What is the definition of Swimming Pool Granuloma?

A swimming pool granuloma is a long-term (chronic) skin infection. It is caused by the bacteria Mycobacterium marinum (M marinum).

What are the alternative names for Swimming Pool Granuloma?

Aquarium granuloma; Fish tank granuloma; Mycobacterium marinum infection

What are the causes for Swimming Pool Granuloma?

M marinum bacteria usually live in brackish water, unchlorinated swimming pools, and aquarium tanks. The bacteria can enter the body through a break in the skin, such as a cut, when you come into contact with water that contains this bacteria.

Signs of a skin infection appear about 2 to several weeks later.

Risks include exposure to swimming pools, aquariums, or fish or amphibians that are infected with the bacteria.

What are the symptoms for Swimming Pool Granuloma?

The main symptom is a reddish bump (papule) that slowly grows into a purplish and painful nodule.

The elbows, fingers, and back of the hands are the most commonly affected body parts. The knees and legs are less commonly affected.

The nodules may break down and leave an open sore. Sometimes, they spread up the limb.

Since the bacteria cannot survive at the temperature of the internal organs, they usually stay in the skin, causing the nodules.

What are the current treatments for Swimming Pool Granuloma?

Antibiotics are used to treat this infection. They are chosen based on the results of the culture and skin biopsy.

You may need several months of treatment with more than one antibiotic. Surgery may also be needed to remove dead tissue. This helps the wound heal.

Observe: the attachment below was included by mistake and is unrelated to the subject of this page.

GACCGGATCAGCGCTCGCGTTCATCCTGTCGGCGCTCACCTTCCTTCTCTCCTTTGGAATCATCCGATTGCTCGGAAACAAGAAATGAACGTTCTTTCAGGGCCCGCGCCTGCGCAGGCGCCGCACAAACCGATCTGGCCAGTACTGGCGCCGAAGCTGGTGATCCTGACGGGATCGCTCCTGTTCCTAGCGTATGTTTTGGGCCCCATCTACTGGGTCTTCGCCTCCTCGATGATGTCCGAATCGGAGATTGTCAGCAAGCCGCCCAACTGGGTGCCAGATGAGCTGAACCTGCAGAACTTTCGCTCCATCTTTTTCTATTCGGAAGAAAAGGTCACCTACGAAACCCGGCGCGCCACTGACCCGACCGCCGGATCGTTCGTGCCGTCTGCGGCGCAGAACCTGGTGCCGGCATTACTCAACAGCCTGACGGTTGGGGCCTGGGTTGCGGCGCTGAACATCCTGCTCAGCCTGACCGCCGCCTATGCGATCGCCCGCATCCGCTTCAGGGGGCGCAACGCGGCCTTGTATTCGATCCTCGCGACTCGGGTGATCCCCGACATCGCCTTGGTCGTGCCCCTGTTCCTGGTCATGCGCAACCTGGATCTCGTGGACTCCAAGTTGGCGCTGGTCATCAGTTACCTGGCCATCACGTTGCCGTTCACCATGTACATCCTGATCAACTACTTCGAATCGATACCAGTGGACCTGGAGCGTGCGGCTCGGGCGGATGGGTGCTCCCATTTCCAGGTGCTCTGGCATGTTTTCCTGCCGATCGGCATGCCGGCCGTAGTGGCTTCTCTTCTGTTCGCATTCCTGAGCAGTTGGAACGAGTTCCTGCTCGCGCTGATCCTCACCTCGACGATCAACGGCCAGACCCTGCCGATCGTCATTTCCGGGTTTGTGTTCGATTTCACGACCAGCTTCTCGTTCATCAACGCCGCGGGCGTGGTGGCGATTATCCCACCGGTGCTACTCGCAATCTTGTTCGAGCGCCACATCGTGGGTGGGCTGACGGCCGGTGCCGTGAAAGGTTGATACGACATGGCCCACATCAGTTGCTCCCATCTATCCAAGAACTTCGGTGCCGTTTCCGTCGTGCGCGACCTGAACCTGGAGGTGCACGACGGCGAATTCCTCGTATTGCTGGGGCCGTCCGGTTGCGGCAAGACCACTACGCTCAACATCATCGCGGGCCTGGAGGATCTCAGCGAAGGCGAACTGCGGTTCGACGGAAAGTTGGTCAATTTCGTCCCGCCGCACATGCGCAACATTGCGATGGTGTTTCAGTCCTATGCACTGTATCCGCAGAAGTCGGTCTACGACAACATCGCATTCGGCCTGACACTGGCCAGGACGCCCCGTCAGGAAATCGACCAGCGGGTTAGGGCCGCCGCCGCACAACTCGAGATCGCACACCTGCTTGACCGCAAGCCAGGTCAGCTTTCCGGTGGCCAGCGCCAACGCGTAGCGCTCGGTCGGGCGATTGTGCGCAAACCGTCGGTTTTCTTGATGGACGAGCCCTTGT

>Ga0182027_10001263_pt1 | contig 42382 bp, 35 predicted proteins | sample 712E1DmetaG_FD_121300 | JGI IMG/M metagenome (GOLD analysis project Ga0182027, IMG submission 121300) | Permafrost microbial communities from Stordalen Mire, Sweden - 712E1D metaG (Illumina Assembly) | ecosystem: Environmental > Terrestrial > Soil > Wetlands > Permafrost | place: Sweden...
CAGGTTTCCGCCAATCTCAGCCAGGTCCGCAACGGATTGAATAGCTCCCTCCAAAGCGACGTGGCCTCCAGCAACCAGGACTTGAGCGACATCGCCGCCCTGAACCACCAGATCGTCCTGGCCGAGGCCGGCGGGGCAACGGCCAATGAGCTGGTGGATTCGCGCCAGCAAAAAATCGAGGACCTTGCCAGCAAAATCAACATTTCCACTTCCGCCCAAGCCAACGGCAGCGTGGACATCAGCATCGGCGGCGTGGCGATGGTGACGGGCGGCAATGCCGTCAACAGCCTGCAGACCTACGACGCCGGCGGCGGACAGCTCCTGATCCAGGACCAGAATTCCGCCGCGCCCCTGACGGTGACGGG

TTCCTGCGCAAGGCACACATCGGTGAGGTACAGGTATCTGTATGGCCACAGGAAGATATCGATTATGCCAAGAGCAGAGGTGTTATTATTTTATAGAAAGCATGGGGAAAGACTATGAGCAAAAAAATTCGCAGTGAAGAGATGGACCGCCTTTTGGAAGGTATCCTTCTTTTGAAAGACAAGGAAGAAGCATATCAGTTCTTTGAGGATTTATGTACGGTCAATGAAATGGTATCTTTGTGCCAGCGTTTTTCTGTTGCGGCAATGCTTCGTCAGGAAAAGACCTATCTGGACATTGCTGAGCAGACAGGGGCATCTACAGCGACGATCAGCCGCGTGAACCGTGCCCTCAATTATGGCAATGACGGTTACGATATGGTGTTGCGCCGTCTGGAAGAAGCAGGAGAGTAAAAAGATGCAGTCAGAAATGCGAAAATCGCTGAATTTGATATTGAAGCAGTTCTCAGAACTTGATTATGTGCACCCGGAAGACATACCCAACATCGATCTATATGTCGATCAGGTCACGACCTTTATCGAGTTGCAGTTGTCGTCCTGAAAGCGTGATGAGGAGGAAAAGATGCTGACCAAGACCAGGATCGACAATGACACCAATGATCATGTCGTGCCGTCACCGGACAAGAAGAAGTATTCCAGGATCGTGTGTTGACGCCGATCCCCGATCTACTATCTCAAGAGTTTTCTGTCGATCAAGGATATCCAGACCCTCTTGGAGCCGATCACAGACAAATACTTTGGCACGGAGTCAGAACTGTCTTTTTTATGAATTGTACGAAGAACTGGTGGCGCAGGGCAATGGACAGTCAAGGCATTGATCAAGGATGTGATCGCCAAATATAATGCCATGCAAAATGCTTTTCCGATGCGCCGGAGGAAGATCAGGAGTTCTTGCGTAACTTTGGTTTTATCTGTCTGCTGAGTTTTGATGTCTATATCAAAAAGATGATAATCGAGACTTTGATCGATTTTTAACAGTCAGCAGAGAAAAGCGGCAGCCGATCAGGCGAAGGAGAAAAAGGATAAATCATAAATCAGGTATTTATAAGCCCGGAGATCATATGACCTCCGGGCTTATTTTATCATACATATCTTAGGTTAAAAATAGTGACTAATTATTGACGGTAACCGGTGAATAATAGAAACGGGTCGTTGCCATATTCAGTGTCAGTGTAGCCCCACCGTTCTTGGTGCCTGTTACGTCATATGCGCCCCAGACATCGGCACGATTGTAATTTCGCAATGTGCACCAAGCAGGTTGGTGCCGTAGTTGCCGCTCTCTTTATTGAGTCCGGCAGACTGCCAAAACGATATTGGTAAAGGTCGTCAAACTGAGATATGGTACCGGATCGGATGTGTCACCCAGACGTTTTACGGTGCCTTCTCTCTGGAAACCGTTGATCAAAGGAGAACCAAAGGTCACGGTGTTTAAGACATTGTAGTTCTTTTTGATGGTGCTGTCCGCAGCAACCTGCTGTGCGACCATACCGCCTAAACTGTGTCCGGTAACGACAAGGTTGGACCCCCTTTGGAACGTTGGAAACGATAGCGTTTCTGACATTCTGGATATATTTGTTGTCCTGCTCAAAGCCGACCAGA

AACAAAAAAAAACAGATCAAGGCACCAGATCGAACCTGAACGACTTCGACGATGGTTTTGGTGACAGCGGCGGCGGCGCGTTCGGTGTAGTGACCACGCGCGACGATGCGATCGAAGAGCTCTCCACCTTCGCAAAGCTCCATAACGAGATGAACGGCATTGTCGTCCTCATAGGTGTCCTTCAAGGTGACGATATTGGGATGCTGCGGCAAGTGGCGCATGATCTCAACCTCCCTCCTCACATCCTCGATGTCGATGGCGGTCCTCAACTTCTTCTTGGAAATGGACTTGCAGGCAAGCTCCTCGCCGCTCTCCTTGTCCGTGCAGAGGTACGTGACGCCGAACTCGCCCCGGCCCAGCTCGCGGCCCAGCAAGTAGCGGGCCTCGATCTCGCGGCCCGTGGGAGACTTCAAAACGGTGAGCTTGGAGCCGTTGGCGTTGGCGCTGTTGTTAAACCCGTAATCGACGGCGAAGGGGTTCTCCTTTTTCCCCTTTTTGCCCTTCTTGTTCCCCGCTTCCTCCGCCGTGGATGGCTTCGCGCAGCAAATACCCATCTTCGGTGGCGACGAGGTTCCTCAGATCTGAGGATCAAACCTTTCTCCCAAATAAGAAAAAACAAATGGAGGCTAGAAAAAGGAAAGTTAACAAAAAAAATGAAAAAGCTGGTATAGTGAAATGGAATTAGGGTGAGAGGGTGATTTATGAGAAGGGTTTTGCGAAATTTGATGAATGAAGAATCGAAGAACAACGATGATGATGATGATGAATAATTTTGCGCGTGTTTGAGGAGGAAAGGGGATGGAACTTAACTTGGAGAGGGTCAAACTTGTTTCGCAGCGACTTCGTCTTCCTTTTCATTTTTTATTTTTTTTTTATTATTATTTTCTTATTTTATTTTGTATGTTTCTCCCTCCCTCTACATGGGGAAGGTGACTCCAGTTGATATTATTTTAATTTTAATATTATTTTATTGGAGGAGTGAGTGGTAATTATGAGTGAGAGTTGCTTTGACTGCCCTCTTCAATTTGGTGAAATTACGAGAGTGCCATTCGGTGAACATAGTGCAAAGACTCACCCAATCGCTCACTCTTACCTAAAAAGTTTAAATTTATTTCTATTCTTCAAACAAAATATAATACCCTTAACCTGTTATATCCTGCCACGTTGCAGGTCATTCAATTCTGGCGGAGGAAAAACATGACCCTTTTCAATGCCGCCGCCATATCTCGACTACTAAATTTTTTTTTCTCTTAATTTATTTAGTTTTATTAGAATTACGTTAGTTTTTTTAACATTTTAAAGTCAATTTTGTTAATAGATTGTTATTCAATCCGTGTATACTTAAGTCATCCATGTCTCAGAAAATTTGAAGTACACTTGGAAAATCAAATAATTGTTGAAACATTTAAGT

What is the outlook (prognosis) for Swimming Pool Granuloma?

Swimming pool granulomas can usually be cured with antibiotics. But, you may have scarring.

What are the possible complications for Swimming Pool Granuloma?

Tendon, joint, or bone infections sometimes occur. The disease may be harder to treat in people whose immune system is not working well.

When should I contact a medical professional for Swimming Pool Granuloma?

Call your provider if you develop reddish bumps on your skin that do not clear with home treatment.

How do I prevent Swimming Pool Granuloma?

Wash hands and arms thoroughly after cleaning aquariums. Or, wear rubber gloves when cleaning.

REFERENCES

Brown-Elliott BA, Wallace RJ. Infections caused by Mycobacterium bovis and nontuberculous mycobacteria other than Mycobacterium avium complex. In: Bennett JE, Dolin R, Blaser MJ, eds. Mandell, Douglas, and Bennett's Principles and Practice of Infectious Diseases, Updated Edition. 8th ed. Philadelphia, PA: Elsevier Saunders; 2015:chap 254.

Patterson JW. Bacterial and rickettsial infections. In: Patterson JW, ed. Weedon's Skin Pathology. 4th ed. Philadelphia, PA: Elsevier Churchill Livingstone; 2016:chap 23.

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